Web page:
“This book is an extraordinary blessing: heartfelt, wise, practical, luminous—filled with inspiring stories, skilful teachings, and the great compassionate heart of the Buddha.”
Jack Kornfield Co-editor of “Stories of the Spirit, Stories of the Heart”

“Destined to become a spiritual classic, this manual…brings the deft, deep intelligence, the companionable humour, and the authority, the challenge of the Tibetan path.”
Joanna Macy Author of “World as Lover, World as Self”

“A masterful distillation for the West of the wisdom of Tibetan Buddhism which gives us practical instructions and spiritual guidance on how to live in the light of the greatest teacher of them all—death. We’ve been waiting for this book for some years, and Sogyal Rinpoche has more than fulfilled our hopes; he has authored the definitive book for our times on these indispensable teachings.”
Kenneth Ring M.D. Author of “Life at Death” and “Heading Towards Omega”

“It is a fine book, a clear-eyed contemporaray exploration of the profound insight of the Tibetan Book of the Dead. These teachings have been made accessible to the growing number of people longing to investigate death as  a means of becoming more fully alive.”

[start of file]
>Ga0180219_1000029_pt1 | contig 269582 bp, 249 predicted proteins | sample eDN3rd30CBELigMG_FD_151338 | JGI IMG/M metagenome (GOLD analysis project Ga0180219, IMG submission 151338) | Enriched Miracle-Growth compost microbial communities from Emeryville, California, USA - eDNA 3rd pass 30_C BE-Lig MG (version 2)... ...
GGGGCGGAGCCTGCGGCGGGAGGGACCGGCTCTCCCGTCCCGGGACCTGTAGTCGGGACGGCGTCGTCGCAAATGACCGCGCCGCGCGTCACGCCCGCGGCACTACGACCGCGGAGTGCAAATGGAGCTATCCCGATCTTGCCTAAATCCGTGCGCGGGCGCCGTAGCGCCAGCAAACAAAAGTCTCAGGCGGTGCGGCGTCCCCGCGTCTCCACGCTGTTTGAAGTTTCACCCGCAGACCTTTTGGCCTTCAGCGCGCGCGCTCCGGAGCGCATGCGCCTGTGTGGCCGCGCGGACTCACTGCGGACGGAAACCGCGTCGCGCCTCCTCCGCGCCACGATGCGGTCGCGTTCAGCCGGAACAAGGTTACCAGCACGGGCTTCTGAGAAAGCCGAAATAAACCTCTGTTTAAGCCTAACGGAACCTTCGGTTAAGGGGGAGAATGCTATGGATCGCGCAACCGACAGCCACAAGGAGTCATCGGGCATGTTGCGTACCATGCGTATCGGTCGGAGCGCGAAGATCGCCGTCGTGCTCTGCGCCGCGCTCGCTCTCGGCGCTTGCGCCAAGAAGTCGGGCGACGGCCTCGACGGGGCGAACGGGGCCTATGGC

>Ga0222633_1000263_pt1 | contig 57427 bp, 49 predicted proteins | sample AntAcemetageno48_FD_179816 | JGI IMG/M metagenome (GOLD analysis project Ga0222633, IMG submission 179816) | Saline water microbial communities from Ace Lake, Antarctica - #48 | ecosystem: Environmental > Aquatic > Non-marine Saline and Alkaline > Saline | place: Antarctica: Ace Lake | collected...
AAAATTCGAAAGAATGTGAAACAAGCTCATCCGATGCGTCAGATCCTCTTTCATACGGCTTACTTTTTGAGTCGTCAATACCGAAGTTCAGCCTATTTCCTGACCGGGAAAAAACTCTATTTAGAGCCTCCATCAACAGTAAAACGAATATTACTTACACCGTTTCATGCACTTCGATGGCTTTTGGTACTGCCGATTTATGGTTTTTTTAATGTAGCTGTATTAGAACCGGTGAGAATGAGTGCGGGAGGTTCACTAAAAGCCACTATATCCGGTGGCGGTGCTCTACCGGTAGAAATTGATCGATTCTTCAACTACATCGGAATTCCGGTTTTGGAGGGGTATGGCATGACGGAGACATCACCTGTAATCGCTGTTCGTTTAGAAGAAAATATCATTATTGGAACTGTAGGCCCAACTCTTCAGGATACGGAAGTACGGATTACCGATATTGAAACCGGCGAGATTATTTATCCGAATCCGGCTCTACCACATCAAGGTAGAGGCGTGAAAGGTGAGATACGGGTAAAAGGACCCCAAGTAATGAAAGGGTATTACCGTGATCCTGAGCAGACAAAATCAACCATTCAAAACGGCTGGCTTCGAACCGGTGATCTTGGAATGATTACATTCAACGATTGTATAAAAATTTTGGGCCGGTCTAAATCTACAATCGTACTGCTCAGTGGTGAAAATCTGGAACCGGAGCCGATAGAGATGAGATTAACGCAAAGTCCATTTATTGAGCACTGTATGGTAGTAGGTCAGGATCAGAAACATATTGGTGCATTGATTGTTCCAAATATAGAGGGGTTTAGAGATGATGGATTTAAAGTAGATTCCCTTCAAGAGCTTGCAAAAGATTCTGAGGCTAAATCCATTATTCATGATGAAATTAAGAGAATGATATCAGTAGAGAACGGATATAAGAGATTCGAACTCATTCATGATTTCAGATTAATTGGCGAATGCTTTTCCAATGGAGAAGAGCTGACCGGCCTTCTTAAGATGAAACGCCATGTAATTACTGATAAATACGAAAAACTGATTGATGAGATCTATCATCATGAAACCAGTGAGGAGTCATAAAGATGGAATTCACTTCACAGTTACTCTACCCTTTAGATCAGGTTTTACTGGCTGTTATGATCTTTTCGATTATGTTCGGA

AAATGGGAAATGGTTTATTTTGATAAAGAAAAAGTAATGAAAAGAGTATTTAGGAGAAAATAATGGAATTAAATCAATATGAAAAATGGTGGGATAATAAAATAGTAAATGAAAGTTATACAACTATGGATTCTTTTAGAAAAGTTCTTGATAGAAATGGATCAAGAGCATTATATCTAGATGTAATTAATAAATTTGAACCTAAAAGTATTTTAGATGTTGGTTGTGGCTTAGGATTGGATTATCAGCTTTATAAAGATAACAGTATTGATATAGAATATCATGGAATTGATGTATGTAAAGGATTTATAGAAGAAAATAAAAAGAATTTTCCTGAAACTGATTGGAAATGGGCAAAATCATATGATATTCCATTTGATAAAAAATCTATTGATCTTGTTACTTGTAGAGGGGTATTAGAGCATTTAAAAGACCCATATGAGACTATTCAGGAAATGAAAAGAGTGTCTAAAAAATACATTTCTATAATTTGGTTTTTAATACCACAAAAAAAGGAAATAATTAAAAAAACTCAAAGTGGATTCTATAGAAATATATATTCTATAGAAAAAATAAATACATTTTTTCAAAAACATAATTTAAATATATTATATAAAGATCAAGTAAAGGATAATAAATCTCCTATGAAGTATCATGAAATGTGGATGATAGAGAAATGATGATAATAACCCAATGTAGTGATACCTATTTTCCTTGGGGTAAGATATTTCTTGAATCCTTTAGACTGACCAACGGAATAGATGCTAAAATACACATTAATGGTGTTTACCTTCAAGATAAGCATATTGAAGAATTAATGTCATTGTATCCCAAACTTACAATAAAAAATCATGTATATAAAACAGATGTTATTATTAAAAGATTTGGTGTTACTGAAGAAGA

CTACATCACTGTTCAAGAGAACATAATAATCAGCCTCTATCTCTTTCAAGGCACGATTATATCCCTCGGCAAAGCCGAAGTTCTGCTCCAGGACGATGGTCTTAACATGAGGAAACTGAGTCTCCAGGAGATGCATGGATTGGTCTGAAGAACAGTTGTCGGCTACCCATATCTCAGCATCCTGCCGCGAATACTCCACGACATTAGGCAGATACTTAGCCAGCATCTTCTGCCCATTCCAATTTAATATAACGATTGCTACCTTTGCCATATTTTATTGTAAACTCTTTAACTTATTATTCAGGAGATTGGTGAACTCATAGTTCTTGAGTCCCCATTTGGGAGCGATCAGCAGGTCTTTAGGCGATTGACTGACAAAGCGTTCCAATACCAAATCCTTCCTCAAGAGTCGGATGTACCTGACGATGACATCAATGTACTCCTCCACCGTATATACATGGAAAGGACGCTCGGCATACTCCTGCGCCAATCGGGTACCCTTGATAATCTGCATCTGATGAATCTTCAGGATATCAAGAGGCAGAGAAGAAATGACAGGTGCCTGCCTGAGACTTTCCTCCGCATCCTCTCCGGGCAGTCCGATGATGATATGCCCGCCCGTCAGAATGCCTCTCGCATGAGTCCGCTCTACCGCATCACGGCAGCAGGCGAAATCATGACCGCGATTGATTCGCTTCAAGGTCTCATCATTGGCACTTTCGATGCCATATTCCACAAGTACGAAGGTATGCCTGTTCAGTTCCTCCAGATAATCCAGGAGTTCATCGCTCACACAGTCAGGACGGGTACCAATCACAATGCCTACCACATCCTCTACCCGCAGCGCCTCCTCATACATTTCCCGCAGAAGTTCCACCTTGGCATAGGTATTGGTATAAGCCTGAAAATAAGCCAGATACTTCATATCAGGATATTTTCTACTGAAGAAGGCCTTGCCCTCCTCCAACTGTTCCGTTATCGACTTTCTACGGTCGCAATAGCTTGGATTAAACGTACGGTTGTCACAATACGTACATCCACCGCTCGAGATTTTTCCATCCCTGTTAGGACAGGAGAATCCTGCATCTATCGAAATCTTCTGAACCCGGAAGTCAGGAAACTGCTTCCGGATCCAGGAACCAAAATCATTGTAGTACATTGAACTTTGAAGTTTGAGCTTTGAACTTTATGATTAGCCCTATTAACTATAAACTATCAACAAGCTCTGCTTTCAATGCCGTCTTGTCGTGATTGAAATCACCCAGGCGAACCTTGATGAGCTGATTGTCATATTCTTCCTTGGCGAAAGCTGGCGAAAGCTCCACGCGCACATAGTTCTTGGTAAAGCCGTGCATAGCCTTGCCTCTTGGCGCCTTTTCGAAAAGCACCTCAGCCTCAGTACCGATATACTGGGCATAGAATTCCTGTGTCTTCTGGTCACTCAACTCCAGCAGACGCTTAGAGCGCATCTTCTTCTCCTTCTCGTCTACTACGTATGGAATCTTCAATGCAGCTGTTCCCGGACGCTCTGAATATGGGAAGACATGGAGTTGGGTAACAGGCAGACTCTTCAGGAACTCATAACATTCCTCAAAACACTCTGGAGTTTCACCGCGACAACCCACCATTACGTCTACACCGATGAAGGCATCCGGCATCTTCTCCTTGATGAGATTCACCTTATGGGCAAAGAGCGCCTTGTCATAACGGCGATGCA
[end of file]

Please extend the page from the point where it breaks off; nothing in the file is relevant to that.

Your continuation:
Stephen Levine Author of “Who Dies?”

“Sogyal Rinpoche’s book provides a deeply satisfying explanation of living and dying as revealed through the insight of Tibetan Buddhism. It is a masterful spiritual study illustrative of the contemplative work conducted over thousands of years in monasteries throughout Tibet, and an affirmation of the need to protect this extraordinary cultural and religious legacy.”
Senator Claiborne Pell

“Sogyal Rinpoche is of an exciting new generation of Tibetan teachers. Educated in both the East and the West, fluent in English, Rinpoche’s infectious presentation of the most profound of Buddhist thought speaks directly and clearly to the Western mind and heart with humor, joy and great warmth. It’s certainly a breakthrough work.” Richard Gere

“In the Tibetan Book of Living and Dying Sogyal Rinpoche speaks to us out of one of the greatest traditions of insight, and out of his own profound compassion and experience, on the ultimate and inevitable questions of existence. He does so with the lucidity and patience and the directness of a real teacher. This epitome of his teaching could help to guide many of us in our living and dying.” W.S. Merwin

“If we modern people could absorb one hundredth of what is spoken of in this book, we could begin at one and the same time to bring help to those we love and allow the finitude of human life to teach us about what is infinite within ourselves.” Jacob Needleman